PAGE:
Before you build your house or drill your well, plan your water supply. A house is worth little without an adequate supply of good quality water, which may be found where you had hoped to build the front steps!
First, check to see if your local government requires a well permit prior to drilling a well. Or, talk with your contractor about legal requirements to ensure that the proper permits, if any, are obtained.
When drilling a well, you are exploring to determine the quantity and quality of water available. Totally dry holes are uncommon, but low-yielding wells are more so. Some causes of low yield include a low natural or seasonal water table, interference with other wells (for example, in a subdivision), and geologic conditions.
If problems arise, the cost to repair them is less if you construct the well first, because only the cost of the well is involved. Also, if a second well must be drilled, there is more likely sufficient space on the property if the house is not already there. If you are thinking about purchasing a property in an area where adequate water supply is questioned by your licensed and certified driller, then obtaining an option to buy the property—with permission to have a well constructed first—is a better course of action.
The type of material beneath the ground surface in your area can tell you how successful you may be in obtaining a suitable water supply from a well. Your local drilling contractor will have experience in the area and should be able to tell you what to expect. Also, neighbors in the area should be able to tell you about quantity and quality.
“Enough” water means sufficient quantity to meet the following needs:
- Everyday use: drinking, cooking, and water for “plumbing” (toilets, bathtubs, showers, automatic washers, dishwashers, and many other water using automatic appliances)
- Seasonal use: lawn and garden watering, car washing, and swimming pool
- Other special uses: animal watering, crop irrigation, and water treatment devices that require backwashing
- Fire protection: This is a special need for which a home seldom depends on a well. The local fire department usually has access to large quantities of water from nondrinkable ponds or surface water.
A day’s use may be concentrated into a period of one to two hours, often in different areas of the house at the same time (laundry, bathroom, and lawn). The water supply system must be able to meet this type of peak demand. A conservative estimate is that a home will need about 150-300 gallons per day for two to four people to meet all these needs.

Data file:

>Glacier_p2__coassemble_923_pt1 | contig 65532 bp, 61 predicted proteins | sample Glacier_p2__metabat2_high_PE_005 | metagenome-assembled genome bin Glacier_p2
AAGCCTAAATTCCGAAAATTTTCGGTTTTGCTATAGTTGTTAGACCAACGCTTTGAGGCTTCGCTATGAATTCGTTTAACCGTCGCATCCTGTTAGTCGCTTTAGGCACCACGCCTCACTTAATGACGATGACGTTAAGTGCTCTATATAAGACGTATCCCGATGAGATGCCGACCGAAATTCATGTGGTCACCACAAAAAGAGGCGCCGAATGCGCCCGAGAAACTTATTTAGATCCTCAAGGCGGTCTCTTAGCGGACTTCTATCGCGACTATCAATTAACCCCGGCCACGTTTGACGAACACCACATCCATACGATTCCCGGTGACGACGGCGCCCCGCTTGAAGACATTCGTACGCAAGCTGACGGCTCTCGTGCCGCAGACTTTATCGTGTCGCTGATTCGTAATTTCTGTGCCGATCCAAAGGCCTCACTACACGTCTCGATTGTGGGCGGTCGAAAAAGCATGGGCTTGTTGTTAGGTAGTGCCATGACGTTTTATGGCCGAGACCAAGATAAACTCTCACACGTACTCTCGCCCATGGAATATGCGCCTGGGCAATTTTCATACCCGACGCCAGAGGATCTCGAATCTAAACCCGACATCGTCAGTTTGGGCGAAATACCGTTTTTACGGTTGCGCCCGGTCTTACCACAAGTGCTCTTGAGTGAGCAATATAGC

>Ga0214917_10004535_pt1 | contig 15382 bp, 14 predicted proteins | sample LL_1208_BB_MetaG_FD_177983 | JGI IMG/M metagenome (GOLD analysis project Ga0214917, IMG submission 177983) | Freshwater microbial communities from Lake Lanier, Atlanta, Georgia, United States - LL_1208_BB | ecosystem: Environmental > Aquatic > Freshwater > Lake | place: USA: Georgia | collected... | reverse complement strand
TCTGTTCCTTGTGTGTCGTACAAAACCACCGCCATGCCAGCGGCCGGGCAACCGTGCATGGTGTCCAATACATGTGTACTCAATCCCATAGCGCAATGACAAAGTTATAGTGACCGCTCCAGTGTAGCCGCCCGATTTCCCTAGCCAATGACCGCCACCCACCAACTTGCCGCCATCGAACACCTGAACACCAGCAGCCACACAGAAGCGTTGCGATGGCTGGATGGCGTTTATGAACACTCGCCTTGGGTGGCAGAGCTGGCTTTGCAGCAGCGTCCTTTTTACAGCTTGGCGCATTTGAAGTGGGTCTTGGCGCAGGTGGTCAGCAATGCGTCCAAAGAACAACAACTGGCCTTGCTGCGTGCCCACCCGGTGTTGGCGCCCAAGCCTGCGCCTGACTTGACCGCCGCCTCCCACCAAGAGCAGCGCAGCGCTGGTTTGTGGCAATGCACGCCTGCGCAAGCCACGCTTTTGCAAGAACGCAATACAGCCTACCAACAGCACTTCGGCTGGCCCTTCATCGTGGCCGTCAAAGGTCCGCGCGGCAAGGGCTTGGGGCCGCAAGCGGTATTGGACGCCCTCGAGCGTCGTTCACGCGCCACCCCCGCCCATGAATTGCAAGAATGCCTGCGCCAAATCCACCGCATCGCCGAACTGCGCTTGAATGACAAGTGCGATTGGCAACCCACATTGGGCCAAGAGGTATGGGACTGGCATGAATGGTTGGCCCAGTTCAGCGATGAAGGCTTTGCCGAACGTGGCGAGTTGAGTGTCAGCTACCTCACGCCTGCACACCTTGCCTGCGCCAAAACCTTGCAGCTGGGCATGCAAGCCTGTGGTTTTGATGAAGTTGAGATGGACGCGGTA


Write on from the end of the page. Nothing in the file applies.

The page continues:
Three factors must be considered when determining how much is enough:
- Flow rate: continuous rate of yield for well
- Size of the well: diameter and depth of well
- Static level: level at which water stands in a well when no water is being pumped from the well.
In addition to providing for regular household use, some energy-conscious homeowners install groundwater geothermal systems, which use the constant temperature of the ground for heat exchange in order to provide heating and cooling in the home.
The actual location of your well will often be determined by factors other than geology. Land surface features such as steep slopes and poorly drained areas are considerations in the location of the well and building. Whenever possible, wells should be located at higher elevations than the surrounding areas to decrease the potential for contamination.
The well should be located and maintained so that it is accessible for cleaning, treatment, repair, testing, inspection, and other activities which may be necessary over time.
The following minimal distances should be maintained (from the wellhead), unless other state or local codes or regulations prescribe more stringent standards:
- Cesspool (receiving raw sewage), 200 ft.
- Pit, privy, filter bed, 50 ft.
- Septic tank, tile sewer, foundation drain, 50 ft.
- Iron sewer with approved mechanical joints, 10 ft.
- Pumphouse floor drain, 2 ft.
- Property boundary, 5 ft.
- Outer boundary of any road, 20 ft.
- Landfill, gargbage dump, 200 ft.